Sharp falls in charter and freight rates seem to spell the end of the party for container shipping.
War, inflation and economic uncertainty are likely to drag markets further down in the interim period.
But the fall from the extreme highs may be welcome, panellists told the TradeWinds Shipowners Forum in Hamburg.
“Is it that bad?” asked Constantin Baack, chief executive of Oslo-listed MPC Container Ships.
“We came from a historically high market, so a bit of a cool-off doesn’t really harm.”
Fewer fixtures are being reported than at the height of the boom, and those that have emerged in recent weeks are much shorter.
That reflected the lack of available tonnage in some sectors that could provide stability in the charter market.
“Overall, we’re still in a very robust market environment,” said Baack.
“Usually there are 1,500 vessels available to the charter market.”
“Next year there are maybe 400 to 450, so there will be way few vessels available.”
Baack acknowledged that the subletting of ships may increase the supply of container ships.
But subletting remains more difficult in container shipping than in other sectors of the industry, he added.
Container ship charter rates continue to sink across the board.
The New ConTex, which tracks rates for 1,100-teu through to 6,500-teu ships, is 11.6% down year on year.
The index plunged to 2,733 for the week ending on 9 September. That is the first time that all sizes of container ships have registered a continuous negative trend over the year, German shipbrokers’ association VHBS reports.
Tonnage providers that used to let business come to them are today chasing enquiries, said brokers.
“We are no longer seeing the party that we are used to,” Alexandros Karydis, director of chartering at Hanse Bereederung told the TradeWinds forum.
“The charterers have adopted a ‘wait-and-see’ strategy,” he said.
That was a “logical” response to geopolitical and economic uncertainty, he added.
Some pillars of the container shipping market that have restricted supply remain in place.
Port congestion is likely to remain an issue for a few more months, as the problem has shifted from the US west coast to ports in northern Europe.
“Congestion will resolve over time, but we’re not there yet,” said Baack. “Thereafter, new decarbonisation regulation kicks in.”
Panellists differed on the impact of pending legislation such as the Energy Efficiency Existing Ship Index (EEXI) regulation, which is set to be introduced on 1 January 2023.
Some suggest the impact will be greater once the Carbon Intensity Indicator (CII) kicks in and older ships have to exit the market.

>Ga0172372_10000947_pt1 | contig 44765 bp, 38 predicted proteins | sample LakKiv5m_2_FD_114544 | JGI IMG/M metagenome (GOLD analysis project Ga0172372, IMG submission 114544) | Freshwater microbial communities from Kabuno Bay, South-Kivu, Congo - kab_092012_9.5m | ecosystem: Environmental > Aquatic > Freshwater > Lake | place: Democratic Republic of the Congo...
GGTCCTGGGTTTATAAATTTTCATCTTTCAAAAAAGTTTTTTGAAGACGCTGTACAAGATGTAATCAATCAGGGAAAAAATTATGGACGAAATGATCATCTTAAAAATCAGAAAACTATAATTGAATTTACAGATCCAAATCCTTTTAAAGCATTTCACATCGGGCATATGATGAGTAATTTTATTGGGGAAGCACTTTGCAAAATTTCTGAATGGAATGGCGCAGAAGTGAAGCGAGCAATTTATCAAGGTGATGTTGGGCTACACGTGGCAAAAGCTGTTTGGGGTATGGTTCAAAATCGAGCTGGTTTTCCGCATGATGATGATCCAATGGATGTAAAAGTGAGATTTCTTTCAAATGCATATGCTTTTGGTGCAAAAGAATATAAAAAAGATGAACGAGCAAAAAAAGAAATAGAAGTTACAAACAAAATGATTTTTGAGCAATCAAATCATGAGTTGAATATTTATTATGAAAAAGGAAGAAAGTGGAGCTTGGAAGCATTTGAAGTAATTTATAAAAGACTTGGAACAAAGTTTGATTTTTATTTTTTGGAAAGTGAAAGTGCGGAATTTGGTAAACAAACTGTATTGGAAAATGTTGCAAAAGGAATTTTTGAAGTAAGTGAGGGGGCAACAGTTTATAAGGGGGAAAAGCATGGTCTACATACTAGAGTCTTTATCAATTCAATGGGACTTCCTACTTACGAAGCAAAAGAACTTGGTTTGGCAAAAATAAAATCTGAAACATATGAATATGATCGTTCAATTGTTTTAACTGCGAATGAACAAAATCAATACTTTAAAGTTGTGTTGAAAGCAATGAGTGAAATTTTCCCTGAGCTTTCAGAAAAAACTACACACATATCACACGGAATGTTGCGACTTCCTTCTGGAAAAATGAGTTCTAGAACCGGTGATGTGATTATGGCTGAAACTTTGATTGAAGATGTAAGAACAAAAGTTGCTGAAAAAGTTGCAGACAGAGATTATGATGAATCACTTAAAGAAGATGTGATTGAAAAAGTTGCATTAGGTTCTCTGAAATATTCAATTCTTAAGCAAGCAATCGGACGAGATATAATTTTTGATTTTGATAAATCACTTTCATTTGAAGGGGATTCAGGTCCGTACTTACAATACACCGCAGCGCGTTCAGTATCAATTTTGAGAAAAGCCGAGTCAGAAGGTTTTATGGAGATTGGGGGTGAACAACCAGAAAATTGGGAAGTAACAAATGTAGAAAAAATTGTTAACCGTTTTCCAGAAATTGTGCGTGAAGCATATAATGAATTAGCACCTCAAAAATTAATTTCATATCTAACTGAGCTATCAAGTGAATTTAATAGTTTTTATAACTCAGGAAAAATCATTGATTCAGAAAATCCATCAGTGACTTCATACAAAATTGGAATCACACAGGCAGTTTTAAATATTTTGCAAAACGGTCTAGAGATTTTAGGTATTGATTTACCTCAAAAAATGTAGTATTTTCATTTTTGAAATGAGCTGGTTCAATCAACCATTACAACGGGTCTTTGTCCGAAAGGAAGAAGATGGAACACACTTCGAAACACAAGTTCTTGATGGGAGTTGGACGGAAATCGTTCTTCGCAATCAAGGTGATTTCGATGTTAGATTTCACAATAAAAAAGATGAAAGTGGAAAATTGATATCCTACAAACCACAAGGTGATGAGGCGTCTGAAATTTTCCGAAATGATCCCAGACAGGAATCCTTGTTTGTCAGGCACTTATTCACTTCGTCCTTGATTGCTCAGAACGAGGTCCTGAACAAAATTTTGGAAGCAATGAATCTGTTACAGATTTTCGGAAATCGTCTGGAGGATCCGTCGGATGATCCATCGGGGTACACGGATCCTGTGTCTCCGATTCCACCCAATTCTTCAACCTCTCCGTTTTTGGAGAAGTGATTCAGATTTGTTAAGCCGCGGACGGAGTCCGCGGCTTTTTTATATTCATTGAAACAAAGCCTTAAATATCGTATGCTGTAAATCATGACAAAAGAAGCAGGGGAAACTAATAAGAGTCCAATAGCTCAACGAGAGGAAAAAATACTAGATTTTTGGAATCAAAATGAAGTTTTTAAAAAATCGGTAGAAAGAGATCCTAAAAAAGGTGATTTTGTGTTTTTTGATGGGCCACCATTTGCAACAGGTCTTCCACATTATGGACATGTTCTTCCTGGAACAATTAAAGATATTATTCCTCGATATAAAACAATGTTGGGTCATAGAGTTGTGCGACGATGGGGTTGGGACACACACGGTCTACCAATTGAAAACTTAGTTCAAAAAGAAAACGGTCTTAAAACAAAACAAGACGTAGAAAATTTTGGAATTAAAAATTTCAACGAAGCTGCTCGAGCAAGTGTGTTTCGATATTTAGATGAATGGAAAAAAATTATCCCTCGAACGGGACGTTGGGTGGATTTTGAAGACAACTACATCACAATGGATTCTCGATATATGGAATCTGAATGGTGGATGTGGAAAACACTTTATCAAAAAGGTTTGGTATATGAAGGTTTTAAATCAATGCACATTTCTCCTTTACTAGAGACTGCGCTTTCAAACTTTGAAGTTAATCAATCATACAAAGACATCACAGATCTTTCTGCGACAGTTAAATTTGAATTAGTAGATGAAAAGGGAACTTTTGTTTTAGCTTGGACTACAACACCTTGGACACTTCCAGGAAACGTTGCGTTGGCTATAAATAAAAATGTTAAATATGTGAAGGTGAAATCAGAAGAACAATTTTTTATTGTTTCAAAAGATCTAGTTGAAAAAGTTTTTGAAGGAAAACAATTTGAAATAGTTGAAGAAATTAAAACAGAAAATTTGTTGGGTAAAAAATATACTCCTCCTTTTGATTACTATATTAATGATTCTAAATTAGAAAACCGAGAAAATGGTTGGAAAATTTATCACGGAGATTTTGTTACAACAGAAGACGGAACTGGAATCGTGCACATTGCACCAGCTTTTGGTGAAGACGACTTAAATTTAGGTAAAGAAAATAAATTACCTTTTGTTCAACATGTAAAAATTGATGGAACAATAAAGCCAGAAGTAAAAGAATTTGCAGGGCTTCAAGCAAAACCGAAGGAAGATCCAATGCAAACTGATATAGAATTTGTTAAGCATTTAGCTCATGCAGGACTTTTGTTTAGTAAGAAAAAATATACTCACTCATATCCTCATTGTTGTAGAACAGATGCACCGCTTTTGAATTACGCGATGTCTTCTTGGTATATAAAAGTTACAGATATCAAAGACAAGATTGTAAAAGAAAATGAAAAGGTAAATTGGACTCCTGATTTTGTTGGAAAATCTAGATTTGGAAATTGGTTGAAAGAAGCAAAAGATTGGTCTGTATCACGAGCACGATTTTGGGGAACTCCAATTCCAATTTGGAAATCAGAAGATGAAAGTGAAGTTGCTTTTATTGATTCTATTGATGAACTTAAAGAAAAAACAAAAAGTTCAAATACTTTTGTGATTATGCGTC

But studies by German tonnage provider Atlantic Lloyd had suggested that engine power limitations would not make much difference to how vessels already perform, said managing director Ulrich Paulsdorff.
Significant improvement in performance would not arise if the economic and ecological interests of shipowners were not “aligned”, he added.
“What we have seen so far is when the economic incentive is higher than the ecological incentive, then C02/climate change [issues] will be secondary,” he said.
Baack argued that the pending carbon legislation was expected to result in slower speed for smaller ships.
The impact of decarbonisation measures would be felt most on the intra-regional trades, such as in the Americas where vessels have a high-reefer capacity and operate at high speed, he said.
Liner operators were likely to lead the innovation and had built up the financial resources, said financial experts.
“The good news about the boom is we now have a very strong balance sheet across the industry,” said Axel Siepmann, director of Braemar Corporate Finance.
“So, if we are now to tackle the required investment for change, there is a healthy balance sheet,” he added.
Other shipping segments have also taken steps to monitor the impact of EEXI and CII on their vessels.
Odfjell, the Oslo-listed chemical tanker owner, had been looking at improving energy efficiency “ahead of a big tipping point”, chief sustainability officer Oistein Jensen told the forum.
“Over time, we have invested in maybe 100 retrofit projects and for this year, we have planned for another 24 projects of energy-saving devices,” he said.
Those devices comprised “everything from small digital technologies to large-scale propellers and hull modifications”, he added.